A healthy outlook
In February of this year Keith Nurcombe took the helm of Telefónica UK’s first foray into the field of medicine as head of O2 Health. He joined the telecoms industry after 18 years in the health sector, saying that he was attracted to the role by the idea of helping a mobile brand move into the health market and make health services a key operator offering.
The new unit launched in May, coinciding with the rollout of a handful of other operator mhealth initiatives, and is tasked with the decentralisation of clinical processes and ubiquitous and remote access to these services across Telefónica’s European operations as well as its Latin American presence. The potential for mhealth is as great in mature markets as it is in the developing world and for much the same reason – a lack of resource.
According to the presentation given in Madrid in July by Trinidad Jiménez, Spain’s minister of health and Telefónica chairman, César Alierta at the launch of O2 Health, in 2010, 13.5 per cent of the world’s population – 980 million people – will be over 65, and 60 per cent of these will suffer from chronic and degenerative illnesses. This situation, combined with the current shortfall of specialists in key medical assistance sectors, and the fact that these specialists must spend between 30 per cent and 50 per cent of their time on administrative tasks instead of healthcare activities, are putting additional pressure on public healthcare budgets.
Consider this alongside statistics revealed by Vittorio Colao, CEO of Vodafone Group and keynote speaker at the inaugural Mobile Healthcare Industry Summit held in London in December 2009, who said that although there are 2.3 billion mobile subscriptions in the developing world, there are only 11 million hospital beds and 300 million computers.
The numbers are depressing and are likely to become more so as time goes by. “Global healthcare spend is running at a 5.5 per cent increase year on year,” says Nurcombe. “That trend has got to stop, otherwise by 2080, 40 per cent of global GDP will be on healthcare, which means none of us will be able to afford it.”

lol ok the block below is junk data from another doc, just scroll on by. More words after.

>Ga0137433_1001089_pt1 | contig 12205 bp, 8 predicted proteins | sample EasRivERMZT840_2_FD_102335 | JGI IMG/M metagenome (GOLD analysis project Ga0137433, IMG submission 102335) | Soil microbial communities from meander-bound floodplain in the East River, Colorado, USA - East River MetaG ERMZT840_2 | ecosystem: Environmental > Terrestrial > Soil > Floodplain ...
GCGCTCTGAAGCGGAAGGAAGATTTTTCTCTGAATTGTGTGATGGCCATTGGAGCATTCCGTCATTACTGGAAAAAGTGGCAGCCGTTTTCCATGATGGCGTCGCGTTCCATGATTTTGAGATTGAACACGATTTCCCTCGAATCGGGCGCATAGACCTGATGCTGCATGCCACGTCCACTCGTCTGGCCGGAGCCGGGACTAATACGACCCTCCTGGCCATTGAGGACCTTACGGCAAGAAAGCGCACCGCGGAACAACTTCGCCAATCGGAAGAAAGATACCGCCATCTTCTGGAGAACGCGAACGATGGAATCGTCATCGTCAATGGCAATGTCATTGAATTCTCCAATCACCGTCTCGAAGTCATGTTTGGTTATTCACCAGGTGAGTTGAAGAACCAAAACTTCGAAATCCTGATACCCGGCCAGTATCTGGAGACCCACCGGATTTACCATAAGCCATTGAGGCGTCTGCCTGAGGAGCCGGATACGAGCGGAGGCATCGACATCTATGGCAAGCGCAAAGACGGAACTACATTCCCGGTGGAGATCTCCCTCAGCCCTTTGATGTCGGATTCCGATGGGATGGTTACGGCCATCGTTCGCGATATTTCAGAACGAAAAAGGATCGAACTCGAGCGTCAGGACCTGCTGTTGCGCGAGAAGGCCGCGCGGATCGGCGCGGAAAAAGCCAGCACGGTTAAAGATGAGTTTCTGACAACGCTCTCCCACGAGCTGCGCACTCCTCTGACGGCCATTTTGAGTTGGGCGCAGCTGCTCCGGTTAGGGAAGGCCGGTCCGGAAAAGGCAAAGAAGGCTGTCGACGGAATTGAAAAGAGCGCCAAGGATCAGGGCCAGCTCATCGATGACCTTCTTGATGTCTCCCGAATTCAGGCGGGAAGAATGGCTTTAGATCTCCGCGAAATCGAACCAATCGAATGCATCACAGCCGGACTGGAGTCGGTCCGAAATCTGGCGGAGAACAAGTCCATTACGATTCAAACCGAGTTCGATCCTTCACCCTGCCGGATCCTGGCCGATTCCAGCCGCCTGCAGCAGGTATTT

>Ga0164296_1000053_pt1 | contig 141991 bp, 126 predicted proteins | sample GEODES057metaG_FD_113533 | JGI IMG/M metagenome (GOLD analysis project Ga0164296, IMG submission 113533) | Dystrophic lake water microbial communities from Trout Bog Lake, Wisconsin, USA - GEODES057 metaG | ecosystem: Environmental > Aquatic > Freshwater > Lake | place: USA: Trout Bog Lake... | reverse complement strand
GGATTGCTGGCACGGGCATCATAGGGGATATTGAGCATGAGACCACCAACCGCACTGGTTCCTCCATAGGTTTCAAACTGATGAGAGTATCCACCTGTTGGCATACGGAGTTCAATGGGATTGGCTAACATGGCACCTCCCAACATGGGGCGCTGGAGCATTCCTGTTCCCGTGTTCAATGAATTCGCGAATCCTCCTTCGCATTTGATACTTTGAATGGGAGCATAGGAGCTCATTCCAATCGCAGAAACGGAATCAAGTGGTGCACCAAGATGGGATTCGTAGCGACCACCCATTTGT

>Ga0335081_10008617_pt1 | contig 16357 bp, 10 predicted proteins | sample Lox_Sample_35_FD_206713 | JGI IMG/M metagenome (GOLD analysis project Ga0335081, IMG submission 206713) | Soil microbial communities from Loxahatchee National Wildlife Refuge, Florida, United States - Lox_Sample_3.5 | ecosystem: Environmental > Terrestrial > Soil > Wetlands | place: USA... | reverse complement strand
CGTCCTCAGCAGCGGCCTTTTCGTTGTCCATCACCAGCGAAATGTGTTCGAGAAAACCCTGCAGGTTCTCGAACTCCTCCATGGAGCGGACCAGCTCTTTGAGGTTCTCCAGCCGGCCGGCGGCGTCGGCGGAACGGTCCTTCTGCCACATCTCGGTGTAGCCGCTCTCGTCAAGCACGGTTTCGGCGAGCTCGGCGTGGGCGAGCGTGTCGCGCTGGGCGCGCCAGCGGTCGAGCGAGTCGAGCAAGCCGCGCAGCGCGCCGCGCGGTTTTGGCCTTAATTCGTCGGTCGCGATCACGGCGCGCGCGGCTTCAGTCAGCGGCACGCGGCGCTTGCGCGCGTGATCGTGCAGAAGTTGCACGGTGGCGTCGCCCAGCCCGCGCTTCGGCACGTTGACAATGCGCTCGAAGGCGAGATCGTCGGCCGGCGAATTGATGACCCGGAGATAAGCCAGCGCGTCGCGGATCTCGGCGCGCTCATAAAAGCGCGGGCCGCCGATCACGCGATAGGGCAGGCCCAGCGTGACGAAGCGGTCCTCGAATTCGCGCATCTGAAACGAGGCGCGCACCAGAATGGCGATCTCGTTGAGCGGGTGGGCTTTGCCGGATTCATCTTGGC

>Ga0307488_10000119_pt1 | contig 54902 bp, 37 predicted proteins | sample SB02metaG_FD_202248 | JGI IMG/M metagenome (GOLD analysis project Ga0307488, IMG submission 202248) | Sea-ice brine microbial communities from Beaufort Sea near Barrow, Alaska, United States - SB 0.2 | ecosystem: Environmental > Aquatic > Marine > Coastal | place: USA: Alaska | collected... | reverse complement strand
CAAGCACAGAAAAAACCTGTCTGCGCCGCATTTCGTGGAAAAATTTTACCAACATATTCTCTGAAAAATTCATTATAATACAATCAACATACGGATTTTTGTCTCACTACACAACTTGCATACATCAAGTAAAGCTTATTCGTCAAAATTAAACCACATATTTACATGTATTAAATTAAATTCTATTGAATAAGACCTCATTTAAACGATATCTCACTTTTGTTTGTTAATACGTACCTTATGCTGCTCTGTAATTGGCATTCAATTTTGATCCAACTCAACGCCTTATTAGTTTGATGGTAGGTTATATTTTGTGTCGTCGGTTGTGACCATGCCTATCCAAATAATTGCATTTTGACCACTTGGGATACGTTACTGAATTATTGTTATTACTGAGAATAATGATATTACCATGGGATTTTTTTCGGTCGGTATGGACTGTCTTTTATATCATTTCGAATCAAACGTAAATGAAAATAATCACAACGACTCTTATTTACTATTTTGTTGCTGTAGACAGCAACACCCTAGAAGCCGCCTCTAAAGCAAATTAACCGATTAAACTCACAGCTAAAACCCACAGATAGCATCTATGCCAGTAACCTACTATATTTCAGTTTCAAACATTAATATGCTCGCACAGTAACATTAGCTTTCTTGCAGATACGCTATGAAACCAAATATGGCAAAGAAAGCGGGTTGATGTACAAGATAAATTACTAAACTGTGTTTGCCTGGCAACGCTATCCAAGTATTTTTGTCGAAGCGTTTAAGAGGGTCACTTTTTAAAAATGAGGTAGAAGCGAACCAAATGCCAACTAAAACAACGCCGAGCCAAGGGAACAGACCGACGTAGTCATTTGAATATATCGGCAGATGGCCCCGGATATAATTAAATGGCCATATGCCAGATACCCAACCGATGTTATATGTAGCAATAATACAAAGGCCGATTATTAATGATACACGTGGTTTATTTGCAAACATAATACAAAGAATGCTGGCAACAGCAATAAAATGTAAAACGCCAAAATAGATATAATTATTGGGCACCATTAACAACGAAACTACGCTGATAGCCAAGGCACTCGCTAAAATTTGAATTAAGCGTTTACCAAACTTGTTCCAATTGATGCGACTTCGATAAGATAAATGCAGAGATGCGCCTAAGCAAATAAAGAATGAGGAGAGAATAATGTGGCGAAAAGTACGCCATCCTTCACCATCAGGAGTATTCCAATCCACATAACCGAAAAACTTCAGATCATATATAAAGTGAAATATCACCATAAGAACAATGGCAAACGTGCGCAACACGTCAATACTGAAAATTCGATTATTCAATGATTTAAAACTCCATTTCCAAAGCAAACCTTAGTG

He explains: “The NHS is looking for ways to do more with fewer resources, but this can’t be at the expense of patients, service or standards. We understand the NHS and can help it – and our private partners – to deliver more through smarter working.”
Nurcombe reveals that Telefónica has been looking at health for 12 to 18 months and, in the UK at least, already has many NHS trusts and private healthcare organisations as customers of its telecoms services. The company extended its offering with the launch of financial services in the shape of prepaid Visa cards in the last 12 months and is preparing to branch out into other key verticals. “We’ve got to be able to demonstrate that we have a right to enter a new market,” says Nurcombe. “So we have to prove ourselves. We’re creating a new business area that has its own brand identity. It’s made up predominantly of people from health industry. We have people from a telecoms background but we also have lots of people with 15 years of experience in health. We need that real understanding and insight, that’s very important.”
The issue of trust is a big one when it comes to healthcare, and this is where experience clearly counts (during his 18 years in the health sector Nurcombe spent five years at GlaxoSmithKline). “We need to deliver these solutions with credibility, which means we recognise that we are moving into a new market and our approach is very much crawl, walk, run, so we can demonstrate our credibility and gain trust. We’ll only get one bite of this cherry so we have to get it right first time,” Nurcombe says, acknowledging that O2’s role as an operator with an existing billing relationship with many customers already serves as a strong foundation in this respect.
But O2 Health’s customers won’t always be the end users. While some propositions will go direct to the consumer, with some others the operator will have a relationship with the local trust and will work in partnership with the NHS to deliver services. There will be more focus on prevention rather than cure, on health rather than illness, with a focus on wearable devices, or self measurement – taking some ideas from the sports field and making them mass market.
This point is key. Mhealth services are often perceived as very expensive to deploy and run, but Nurcombe insists this is not the case. “When we’re talking with the NHS and other healthcare providers it’s an ROI conversation very early on,” he says. “We have to be in a position to deliver ROI in the financial year that the NHS is in, not in three to five years like we used to.”
Fortunately, mhealth technology, which some may consider to be on a distant horizon, exists today. It’s just that most people are unaware of it, Nurcombe says. “Often it’s a case of using an existing model in a completely new environment, lifting and shifting technology. It’s very much not tomorrow’s world, it’s here now, but we might be joining a handful of existing technologies from other sectors to create the offering. None of this is particularly expensive technology, it’s just redeployed in a different way,” Nurcombe says.
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